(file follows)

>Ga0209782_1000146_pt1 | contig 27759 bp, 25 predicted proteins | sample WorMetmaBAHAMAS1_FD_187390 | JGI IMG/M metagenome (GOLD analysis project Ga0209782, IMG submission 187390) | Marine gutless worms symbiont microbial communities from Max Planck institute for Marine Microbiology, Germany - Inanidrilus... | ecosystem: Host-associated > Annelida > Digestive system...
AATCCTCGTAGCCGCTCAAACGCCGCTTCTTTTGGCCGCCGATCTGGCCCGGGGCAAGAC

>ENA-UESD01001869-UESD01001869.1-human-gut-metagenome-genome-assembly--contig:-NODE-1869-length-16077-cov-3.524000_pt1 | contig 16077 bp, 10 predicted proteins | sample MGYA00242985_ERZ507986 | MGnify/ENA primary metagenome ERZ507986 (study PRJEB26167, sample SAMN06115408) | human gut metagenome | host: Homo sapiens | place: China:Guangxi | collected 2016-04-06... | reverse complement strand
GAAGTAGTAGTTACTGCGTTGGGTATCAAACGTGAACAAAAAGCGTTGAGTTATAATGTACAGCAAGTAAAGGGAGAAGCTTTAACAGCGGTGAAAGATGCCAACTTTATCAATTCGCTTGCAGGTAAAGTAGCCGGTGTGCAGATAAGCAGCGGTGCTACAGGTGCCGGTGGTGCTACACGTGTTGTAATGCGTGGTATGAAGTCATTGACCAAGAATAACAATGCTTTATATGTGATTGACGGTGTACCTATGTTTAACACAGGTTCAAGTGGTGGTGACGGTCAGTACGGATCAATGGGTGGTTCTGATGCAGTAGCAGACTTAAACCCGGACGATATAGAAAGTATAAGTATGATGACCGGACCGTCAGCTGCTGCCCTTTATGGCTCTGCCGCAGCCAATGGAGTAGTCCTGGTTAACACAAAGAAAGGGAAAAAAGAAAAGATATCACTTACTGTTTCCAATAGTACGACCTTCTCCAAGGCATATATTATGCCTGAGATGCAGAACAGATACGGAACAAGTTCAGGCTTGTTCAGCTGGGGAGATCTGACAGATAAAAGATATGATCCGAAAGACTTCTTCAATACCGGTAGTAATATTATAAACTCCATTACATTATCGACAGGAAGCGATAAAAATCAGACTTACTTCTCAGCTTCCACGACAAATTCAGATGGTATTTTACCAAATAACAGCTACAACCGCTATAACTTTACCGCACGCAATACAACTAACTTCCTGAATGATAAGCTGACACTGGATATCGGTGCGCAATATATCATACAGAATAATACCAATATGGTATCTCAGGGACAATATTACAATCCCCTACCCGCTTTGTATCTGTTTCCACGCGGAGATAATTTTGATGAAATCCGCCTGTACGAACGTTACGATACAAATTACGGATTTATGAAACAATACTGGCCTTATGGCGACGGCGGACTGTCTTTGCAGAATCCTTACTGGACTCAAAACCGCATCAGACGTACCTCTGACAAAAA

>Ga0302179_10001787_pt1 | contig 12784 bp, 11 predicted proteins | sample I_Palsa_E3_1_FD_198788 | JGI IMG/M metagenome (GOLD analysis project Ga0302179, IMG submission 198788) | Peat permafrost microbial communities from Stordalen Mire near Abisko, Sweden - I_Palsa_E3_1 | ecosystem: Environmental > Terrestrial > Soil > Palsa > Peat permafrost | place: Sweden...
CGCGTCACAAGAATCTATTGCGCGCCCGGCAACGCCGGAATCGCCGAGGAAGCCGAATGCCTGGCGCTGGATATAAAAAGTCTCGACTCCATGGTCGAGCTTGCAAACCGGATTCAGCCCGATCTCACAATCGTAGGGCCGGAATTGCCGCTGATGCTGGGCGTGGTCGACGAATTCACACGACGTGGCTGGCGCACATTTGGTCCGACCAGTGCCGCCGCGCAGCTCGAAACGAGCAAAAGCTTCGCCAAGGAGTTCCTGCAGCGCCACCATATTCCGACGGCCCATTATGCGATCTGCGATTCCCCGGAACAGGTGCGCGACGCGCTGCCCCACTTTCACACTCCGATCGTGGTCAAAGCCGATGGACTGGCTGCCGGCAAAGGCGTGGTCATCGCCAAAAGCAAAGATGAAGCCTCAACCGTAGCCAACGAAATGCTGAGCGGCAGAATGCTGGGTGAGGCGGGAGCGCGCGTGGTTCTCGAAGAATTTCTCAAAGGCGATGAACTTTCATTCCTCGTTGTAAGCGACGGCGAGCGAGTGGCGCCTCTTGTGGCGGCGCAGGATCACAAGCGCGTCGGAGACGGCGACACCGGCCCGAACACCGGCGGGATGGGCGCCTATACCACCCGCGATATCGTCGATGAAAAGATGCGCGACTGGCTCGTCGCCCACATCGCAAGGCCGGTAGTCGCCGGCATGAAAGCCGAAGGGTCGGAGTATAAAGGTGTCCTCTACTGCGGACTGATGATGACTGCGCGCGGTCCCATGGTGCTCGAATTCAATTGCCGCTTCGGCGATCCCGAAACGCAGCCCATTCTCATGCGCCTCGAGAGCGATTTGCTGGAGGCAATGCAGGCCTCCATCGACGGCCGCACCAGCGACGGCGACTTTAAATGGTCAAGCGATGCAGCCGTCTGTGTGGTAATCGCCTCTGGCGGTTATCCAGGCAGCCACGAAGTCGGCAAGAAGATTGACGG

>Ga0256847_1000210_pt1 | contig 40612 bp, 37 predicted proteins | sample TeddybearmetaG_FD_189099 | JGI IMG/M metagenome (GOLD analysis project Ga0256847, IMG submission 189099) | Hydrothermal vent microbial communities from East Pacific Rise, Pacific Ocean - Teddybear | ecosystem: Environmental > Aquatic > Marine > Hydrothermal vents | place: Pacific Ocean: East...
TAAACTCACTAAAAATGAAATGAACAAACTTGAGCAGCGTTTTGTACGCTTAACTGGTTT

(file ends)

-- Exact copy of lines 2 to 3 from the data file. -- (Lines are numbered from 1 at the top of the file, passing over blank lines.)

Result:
AATCCTCGTAGCCGCTCAAACGCCGCTTCTTTTGGCCGCCGATCTGGCCCGGGGCAAGAC

>ENA-UESD01001869-UESD01001869.1-human-gut-metagenome-genome-assembly--contig:-NODE-1869-length-16077-cov-3.524000_pt1 | contig 16077 bp, 10 predicted proteins | sample MGYA00242985_ERZ507986 | MGnify/ENA primary metagenome ERZ507986 (study PRJEB26167, sample SAMN06115408) | human gut metagenome | host: Homo sapiens | place: China:Guangxi | collected 2016-04-06... | reverse complement strand